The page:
Fork[edit]

Single crown Forks are now more popular. Companies such as Fox, Answer Products(Manitou), Marzocchi and RockShox, introduced them with very similar strength to their dual crown counterparts, with the immense advantage of being single crown. This enables a significantly narrower steering diameter, and, more recently, airborne tricks such as 'barspin' or 'tailwhip', at the expense of torsional rigidity. This enables the bike to be used in a variety of ways.

The North Shore[edit]

Dirt Jumping at a professional Freeride contest in Seattle, Washington.
For more details on this topic, see Mountain biking in British Columbia.

The sport has spread across the planet, but the widely recognized starting point for the addition of man-made obstacles for downhill trails is Vancouver, British Columbia's "North Shore".[1] This refers to three mountains across the Burrard Inlet from downtown Vancouver, Mount Seymour, Mt. Fromme, and Cypress Mountain.

The mountains weren't the first places to have downhill trails with natural obstacles, but they were one of the first places to have man-made obstacles such as skinny bridges and teeter totters. The trail builders often integrate many natural features, using fallen logs to ride on and rocks faces to jump or ride down.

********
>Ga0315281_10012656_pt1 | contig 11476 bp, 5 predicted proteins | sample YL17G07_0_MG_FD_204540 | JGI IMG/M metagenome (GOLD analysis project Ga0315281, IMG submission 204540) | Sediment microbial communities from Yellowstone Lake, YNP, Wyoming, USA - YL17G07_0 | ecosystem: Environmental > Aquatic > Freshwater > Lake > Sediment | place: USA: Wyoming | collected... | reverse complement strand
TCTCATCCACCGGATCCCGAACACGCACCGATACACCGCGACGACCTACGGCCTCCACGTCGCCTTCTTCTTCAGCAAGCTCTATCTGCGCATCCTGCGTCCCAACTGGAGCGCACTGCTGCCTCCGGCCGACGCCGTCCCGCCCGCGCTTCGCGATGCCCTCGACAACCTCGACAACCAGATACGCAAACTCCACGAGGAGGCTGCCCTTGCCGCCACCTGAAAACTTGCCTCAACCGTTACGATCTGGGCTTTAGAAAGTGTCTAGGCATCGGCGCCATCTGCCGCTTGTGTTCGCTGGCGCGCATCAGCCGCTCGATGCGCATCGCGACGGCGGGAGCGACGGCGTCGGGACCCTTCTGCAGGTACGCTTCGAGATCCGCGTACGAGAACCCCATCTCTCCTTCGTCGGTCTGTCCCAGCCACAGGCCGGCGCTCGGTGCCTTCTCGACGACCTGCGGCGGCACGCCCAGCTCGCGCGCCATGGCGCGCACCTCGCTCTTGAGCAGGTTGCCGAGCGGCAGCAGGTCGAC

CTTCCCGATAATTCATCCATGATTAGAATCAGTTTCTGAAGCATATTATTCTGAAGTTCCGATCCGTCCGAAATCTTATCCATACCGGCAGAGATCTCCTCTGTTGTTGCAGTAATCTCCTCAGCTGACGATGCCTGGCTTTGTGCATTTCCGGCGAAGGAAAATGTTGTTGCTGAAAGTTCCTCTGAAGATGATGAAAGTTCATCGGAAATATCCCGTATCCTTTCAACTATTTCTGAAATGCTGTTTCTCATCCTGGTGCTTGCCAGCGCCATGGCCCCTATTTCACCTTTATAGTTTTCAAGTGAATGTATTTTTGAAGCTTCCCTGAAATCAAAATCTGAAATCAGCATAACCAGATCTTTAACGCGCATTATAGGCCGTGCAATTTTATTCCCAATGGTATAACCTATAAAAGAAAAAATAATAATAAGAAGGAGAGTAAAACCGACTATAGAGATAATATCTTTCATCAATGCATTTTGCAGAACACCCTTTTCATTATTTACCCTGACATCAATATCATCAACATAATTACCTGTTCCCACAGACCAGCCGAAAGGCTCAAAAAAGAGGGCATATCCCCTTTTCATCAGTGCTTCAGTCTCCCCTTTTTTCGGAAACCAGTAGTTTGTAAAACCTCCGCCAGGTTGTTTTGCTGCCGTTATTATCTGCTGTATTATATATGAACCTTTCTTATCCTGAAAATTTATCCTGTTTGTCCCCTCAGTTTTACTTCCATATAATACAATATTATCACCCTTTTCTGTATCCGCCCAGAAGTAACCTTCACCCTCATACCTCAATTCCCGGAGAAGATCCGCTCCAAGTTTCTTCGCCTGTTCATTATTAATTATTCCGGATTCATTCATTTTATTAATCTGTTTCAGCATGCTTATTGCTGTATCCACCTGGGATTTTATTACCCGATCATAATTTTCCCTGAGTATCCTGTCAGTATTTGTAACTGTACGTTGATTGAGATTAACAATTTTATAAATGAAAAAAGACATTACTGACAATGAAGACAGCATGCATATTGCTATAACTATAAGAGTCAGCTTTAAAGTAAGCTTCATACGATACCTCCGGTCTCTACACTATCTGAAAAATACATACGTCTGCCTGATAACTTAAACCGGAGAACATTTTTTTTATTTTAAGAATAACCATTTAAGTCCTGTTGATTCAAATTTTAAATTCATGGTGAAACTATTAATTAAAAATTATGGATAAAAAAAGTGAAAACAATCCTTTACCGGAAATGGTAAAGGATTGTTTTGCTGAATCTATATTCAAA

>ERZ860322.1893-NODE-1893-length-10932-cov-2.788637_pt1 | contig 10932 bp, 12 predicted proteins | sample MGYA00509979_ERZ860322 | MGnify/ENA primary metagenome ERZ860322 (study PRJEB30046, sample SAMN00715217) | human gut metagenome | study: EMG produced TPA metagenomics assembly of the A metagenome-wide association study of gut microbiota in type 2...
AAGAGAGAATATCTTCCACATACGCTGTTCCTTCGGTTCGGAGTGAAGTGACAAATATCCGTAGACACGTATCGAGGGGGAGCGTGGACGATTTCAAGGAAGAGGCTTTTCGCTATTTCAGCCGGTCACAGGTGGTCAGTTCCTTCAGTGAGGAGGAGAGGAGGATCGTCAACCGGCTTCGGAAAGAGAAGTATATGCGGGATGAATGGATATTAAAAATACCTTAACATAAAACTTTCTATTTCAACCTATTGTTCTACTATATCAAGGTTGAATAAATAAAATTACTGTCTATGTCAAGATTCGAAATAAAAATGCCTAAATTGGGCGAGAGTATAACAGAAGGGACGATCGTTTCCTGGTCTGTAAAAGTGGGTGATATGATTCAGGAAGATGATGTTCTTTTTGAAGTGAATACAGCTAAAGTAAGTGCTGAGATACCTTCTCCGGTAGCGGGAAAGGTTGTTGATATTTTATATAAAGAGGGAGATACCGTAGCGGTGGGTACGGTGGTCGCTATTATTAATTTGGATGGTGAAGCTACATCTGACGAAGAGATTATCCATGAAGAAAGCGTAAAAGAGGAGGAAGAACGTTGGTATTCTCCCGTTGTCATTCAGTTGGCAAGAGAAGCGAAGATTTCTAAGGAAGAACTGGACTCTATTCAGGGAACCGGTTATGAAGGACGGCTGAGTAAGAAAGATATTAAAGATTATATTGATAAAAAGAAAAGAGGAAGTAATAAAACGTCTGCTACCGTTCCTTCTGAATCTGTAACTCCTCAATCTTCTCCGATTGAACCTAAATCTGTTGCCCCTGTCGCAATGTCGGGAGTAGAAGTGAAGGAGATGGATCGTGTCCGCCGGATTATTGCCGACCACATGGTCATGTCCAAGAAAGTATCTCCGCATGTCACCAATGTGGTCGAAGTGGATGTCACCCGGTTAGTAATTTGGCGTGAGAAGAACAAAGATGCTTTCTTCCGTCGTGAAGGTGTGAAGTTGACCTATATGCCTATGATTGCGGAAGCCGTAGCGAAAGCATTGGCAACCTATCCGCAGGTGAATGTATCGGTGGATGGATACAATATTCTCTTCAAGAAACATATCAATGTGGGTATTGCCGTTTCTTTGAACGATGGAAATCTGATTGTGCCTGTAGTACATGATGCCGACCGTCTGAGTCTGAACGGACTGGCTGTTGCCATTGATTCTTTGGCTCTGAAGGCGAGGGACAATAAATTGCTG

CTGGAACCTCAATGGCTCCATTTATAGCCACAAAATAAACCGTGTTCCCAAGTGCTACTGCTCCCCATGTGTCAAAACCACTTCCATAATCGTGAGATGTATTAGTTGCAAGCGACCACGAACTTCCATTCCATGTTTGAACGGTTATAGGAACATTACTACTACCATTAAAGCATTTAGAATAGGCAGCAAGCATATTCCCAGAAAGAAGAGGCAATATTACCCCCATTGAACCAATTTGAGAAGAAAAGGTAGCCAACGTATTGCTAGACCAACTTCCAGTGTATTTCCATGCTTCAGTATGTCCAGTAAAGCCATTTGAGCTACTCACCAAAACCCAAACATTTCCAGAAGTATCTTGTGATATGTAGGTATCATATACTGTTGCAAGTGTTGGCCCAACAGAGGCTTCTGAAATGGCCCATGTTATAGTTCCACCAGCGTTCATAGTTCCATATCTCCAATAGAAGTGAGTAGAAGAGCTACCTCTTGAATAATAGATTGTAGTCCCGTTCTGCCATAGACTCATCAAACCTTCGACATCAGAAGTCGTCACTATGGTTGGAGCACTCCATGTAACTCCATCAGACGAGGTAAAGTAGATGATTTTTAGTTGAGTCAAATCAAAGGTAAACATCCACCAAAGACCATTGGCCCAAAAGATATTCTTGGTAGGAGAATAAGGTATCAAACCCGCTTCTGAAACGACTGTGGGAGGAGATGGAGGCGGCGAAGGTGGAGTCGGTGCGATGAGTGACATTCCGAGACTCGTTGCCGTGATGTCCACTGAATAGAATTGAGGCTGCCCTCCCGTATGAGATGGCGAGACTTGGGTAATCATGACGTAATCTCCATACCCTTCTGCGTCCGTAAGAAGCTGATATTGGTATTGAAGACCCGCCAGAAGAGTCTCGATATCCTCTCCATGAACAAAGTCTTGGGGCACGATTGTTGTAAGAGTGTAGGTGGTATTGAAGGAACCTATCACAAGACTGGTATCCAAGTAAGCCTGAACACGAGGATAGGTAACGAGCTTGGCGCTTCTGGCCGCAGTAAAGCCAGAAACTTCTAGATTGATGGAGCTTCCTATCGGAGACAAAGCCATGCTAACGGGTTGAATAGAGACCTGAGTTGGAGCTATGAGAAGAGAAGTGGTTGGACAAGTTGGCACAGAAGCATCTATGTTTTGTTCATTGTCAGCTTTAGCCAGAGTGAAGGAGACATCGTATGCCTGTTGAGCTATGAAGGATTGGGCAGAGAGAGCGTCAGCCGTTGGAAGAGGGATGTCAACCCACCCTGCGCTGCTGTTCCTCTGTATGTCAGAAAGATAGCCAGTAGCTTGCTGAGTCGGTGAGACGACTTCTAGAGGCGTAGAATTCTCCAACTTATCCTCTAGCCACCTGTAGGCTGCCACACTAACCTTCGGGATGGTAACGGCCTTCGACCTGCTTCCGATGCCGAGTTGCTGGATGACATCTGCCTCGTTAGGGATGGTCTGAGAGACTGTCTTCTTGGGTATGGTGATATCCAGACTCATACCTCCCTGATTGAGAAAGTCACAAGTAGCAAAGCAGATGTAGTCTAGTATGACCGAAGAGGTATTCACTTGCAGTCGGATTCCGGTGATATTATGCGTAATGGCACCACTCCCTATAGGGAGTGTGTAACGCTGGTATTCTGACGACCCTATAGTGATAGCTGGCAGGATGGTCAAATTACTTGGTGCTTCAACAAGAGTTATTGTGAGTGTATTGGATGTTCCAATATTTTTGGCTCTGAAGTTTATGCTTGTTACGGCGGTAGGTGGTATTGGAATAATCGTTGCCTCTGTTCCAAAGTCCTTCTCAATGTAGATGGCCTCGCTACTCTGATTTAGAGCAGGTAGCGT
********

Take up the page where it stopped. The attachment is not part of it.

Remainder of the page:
Trails on the North Shore are mostly described as "technical". This means that the trails corners are tight and the tread strewn of natural obstacles such as rocks and roots.

Advocacy[edit]

The "shore" has seen some controversy.[1] Most of the trails are built on private property or parkland. BC Parks has responded to growing popularity of freeriding with increased enforcement against illegal trail building and usage. A major voice in the conflict in North Vancouver District was councillor Ernie Crist, who had been lobbying for the closing of all the trails on Mt. Fromme. Housing developments at the base of the mountains complain of bikers going across their lawns etc. The expansion of the residential areas called for the destruction of some trails on Cypress Mountain. There were also cases of sabotage (such as the removal of bridge supports). Most recently, Howell at the Moon Productions partnered with IMBA to create "Pedal-Driven: a bikeumentary", a documentary film highlighting the conflicts and confrontations between freeriders and public land managers over the right to build trails and ride on public lands.[citation needed][2]

North Shore Mountain Biking Association[edit]

To help promote biking and keep the trails open there is an advocacy group, the North Shore Mountain Biking Association (NSMBA). They negotiate with landowners, organize volunteers to maintain the trails and hold races.[citation needed]

Freeriding in film[edit]

Freeride mountain-biking movies are films about freeride mountain-biking and downhill mountain biking. Scenes from freeride competitions are normally included. Given the high spectacularity of the freeride and downhill action, an increasing number of films are released every year, covering the annual major competitions and promoting particular trails and champions. The Film "Where the Trail Ends" and the YouTube series "Life Behind Bars" are very good examples of freeriding.

See also[edit]

References[edit]

  1. ^ a b c "NSMBA History". Retrieved April 29, 2011. [unreliable source?]
  2. ^ Howell, Jaime. "Pedal-Driven: a bikeumentary". "Pedal-Driven: a bikeumentary". Howell at the Moon. Retrieved 2011-06-15. [unreliable source?]

External links[edit]